Put five Fools in a room, ask them how they invest, and you'll likely get five different answers. Some like growth, others value, or small caps, or dividends, or, well, you get the picture.

Yet, while our styles differ, we all want excellent, engaged managers running the companies we own. We like it even more when these managers are also owners -- investors like you and me who, in trying times like these, are willing to buy as others sell. That's why I write this column weekly.

The week's buying
So, which rich executives are buying now? Have a look, courtesy of our friends at Form 4 Oracle:

Company

Closing Price 11/18/08

Total Value Purchased

52-Week Change

Citigroup (NYSE:C)

$8.36

$17,189,481

(74.1%)

EnergySolutions (NYSE:ES)

$3.69

$3,953,035

(83.9%)

Invitrogen (NASDAQ:IVGN)

$25.02

$2,002,548

(44.7%)

Juniper Networks (NASDAQ:JNPR)

$14.66

$960,806

(52.0%)

Sprint Nextel (NYSE:S)

$2.15

$117,900

(86.1%)

Sources: Fool.com, Yahoo! Finance, Form 4 Oracle, SEC filings.

Regrouping at Citigroup
Can anything save the big financials? We won't know for years. Not until long after the Feds and others have unwound billions (trillions?) in collateralized mortgage debt that helped consumers buy houses they couldn't afford.

No one knows for sure who will thrive and who won't, although Warren Buffett's bets on Wells Fargo (NYSE:WFC) and Goldman Sachs (NYSE:GS) convey confidence in those institutions. Citigroup, on the other hand, is one scary stock.

"In an industry already drowning with uncertainty, Citigroup adds an extra element of surprise: It has its hands in so many businesses and contains such a disorderly array of assets that an investment in Citigroup today qualifies as nothing more than a gamble," wrote Foolish colleague Morgan Housel.

Our 120,000-strong Motley Fool CAPS community mostly agrees:

Metric

Citigroup

CAPS stars (out of 5)

**

Total ratings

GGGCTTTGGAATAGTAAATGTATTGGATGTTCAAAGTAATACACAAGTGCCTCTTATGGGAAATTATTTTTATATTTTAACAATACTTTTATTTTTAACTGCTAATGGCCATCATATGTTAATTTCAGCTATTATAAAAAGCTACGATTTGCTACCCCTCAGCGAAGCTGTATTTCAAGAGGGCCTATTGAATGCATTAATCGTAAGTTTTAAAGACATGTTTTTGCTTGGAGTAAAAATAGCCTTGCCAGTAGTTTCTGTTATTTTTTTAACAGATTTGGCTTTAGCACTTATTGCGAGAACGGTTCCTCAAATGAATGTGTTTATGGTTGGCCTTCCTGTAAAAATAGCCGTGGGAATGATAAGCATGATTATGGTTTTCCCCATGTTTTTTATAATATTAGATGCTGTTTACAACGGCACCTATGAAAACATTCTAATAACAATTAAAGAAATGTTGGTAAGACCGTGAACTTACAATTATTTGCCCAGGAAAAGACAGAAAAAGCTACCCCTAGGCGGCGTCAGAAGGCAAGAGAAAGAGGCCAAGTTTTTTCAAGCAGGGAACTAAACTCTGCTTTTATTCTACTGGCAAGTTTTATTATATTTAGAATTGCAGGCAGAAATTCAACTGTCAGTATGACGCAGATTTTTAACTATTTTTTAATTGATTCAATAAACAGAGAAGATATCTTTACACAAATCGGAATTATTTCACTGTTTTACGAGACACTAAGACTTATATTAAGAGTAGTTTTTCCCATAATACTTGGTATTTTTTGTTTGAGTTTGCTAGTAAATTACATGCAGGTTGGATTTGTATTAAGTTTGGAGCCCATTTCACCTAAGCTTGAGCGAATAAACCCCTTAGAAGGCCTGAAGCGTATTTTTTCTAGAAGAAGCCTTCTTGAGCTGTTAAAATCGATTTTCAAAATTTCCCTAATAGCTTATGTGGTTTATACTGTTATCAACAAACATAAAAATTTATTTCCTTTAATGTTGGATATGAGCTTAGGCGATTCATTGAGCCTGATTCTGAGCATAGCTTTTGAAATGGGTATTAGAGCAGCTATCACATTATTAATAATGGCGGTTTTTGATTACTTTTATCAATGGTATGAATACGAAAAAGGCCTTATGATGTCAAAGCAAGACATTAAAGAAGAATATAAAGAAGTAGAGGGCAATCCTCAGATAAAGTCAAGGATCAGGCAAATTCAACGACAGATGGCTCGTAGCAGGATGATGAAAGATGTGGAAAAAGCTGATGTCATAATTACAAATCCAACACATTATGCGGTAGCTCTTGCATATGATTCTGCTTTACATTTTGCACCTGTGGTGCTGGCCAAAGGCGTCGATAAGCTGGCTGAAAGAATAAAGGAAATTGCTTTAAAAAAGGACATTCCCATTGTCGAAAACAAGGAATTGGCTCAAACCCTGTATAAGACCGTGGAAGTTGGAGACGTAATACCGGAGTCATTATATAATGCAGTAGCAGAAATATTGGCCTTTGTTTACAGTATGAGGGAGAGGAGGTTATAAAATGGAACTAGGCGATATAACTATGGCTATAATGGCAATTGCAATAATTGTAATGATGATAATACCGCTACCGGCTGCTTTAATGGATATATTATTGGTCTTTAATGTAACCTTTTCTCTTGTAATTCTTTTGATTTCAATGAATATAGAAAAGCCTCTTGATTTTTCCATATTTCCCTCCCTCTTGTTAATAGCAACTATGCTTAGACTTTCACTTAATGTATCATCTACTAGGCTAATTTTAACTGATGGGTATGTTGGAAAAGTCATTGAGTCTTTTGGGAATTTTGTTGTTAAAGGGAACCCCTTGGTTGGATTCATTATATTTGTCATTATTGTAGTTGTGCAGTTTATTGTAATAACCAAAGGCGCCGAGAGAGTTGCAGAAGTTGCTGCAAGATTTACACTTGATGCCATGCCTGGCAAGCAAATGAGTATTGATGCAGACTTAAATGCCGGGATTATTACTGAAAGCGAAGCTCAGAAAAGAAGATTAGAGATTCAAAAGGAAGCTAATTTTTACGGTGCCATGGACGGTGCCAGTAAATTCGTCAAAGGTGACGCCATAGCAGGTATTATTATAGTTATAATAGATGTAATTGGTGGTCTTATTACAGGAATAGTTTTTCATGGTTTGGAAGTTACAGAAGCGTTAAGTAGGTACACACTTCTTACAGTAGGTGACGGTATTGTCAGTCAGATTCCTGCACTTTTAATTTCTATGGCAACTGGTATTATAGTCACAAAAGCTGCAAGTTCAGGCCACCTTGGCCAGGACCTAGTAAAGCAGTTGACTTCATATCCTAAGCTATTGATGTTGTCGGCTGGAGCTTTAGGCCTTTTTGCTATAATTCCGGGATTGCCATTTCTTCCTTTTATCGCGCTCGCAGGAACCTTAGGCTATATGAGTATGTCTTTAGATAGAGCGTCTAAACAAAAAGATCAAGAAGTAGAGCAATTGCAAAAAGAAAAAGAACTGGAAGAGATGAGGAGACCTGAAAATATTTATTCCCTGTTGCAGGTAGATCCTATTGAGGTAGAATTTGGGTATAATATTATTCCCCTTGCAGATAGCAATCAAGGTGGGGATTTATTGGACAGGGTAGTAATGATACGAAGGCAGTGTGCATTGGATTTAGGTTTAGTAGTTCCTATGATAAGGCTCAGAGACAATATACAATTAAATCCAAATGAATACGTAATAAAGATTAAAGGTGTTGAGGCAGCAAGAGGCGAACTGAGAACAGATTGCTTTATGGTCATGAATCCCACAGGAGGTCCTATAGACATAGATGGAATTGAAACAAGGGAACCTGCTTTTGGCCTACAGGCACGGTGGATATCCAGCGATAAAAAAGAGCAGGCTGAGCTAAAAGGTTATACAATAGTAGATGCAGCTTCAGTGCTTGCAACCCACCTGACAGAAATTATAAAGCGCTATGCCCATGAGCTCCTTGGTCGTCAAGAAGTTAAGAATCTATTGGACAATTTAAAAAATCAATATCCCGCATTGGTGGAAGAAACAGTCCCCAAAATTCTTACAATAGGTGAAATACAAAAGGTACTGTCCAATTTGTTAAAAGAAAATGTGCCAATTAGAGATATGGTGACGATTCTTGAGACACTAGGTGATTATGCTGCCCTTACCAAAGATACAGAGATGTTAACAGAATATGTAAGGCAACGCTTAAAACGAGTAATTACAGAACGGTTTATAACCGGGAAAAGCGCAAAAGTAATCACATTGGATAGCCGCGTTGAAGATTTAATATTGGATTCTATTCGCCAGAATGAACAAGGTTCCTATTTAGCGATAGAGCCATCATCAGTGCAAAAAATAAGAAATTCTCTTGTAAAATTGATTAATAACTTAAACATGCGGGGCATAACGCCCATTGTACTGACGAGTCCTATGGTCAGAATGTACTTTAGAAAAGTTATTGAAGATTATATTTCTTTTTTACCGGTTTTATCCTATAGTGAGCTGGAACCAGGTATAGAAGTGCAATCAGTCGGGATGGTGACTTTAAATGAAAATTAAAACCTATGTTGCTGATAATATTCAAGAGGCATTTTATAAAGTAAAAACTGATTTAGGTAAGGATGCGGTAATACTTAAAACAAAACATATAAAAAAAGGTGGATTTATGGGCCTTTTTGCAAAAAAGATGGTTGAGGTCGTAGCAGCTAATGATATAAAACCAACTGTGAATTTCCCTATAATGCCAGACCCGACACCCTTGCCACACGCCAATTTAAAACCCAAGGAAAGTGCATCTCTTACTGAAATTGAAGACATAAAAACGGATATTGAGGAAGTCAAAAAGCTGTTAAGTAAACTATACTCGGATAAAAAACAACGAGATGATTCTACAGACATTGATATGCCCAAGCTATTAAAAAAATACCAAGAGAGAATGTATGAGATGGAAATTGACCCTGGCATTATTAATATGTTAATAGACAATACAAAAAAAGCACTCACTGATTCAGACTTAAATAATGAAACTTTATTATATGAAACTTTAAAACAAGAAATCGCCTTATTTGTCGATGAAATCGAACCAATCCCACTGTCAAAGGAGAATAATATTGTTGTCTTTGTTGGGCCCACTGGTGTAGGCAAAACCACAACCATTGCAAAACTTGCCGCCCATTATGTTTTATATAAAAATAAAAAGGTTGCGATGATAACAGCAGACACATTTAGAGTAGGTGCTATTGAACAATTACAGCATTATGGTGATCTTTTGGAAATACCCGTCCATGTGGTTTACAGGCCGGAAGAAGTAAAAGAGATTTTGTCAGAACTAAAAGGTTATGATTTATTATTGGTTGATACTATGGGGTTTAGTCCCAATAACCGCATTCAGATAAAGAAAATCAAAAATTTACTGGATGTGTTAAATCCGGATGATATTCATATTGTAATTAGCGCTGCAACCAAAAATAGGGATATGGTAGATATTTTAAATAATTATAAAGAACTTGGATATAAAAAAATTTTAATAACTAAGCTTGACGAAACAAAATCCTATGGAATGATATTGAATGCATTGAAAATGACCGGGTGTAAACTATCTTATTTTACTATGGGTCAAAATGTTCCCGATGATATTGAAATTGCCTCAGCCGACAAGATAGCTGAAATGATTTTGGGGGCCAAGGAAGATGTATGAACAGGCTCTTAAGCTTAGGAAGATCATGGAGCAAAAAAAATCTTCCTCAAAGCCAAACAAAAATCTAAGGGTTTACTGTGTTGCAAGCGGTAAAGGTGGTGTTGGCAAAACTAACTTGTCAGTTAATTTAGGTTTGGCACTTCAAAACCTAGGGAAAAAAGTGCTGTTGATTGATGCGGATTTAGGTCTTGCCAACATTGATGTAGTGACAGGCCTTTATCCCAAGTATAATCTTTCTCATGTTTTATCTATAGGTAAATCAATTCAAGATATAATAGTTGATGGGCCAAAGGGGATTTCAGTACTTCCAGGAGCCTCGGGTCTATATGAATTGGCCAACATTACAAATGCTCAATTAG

6,760

Bullish ratings

5,271

Percent bulls

78%

Bearish ratings

1,489

Percent bears

22%

Bullish pitches

894

Bearish pitches

221

Data current as of Nov. 18, 2008.

"After hearing Vikram's 'plan' this morning and reading the conspiracy theorist ramblings that sound more and more believable every passing day ... I think it's becoming increasingly likely that Citigroup will either have to be bailed or split into Citi groups," wrote CAPS All-Star Tastylunch on Monday.

We've yet to reach that point. Roughly 53,000 more employees have to be let go first. (Citi cut 22,000 jobs in October.) But our Fools are correct; none of us knows the precise worth of the (ahem) hundreds of billions in assets that Citigroup lays claim to. It's an asset pile that grew bigger -- maybe -- this morning when Citigroup acquired $17.4 billion worth of assets in structured investment vehicles (SIVs) that it supports.

SIVs are a "borrow low, lend high" investment where the bank profits from the spread between the rate at which it borrows and that at which it lends. They haven't worked well recently; Citi's SIVs have lost $1.1 billion in market value as of the end of the third quarter.

Therein lies the problem. Citi has billions of assets up for sale -- including these newly acquired SIVs -- but who wants to buy assets that are rapidly losing value?

Executives obviously believe that someone will. Otherwise, they wouldn't be buying Citigroup shares. And yet they are. Six different insiders, including CEO Vikram Pandit and chief risk officer Brian Leach, have spent more than $17 million to pad their positions over the past week. That's hardly pocket change.

There's your update. See you back here next week when we dig through more insider filings in search of the next home run stock.

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Fool contributor Tim Beyers is currently getting torched in CAPS. Thankfully, he's doing better as an analyst for Motley Fool Rule Breakers. Get access to all of Tim's Foolish writings here.

Tim didn't own shares in any of the stocks mentioned in this article at the time of publication. Sprint Nextel is an Inside Value recommendation. The Motley Fool's disclosure policy knew a rich executive once. She never bought anything.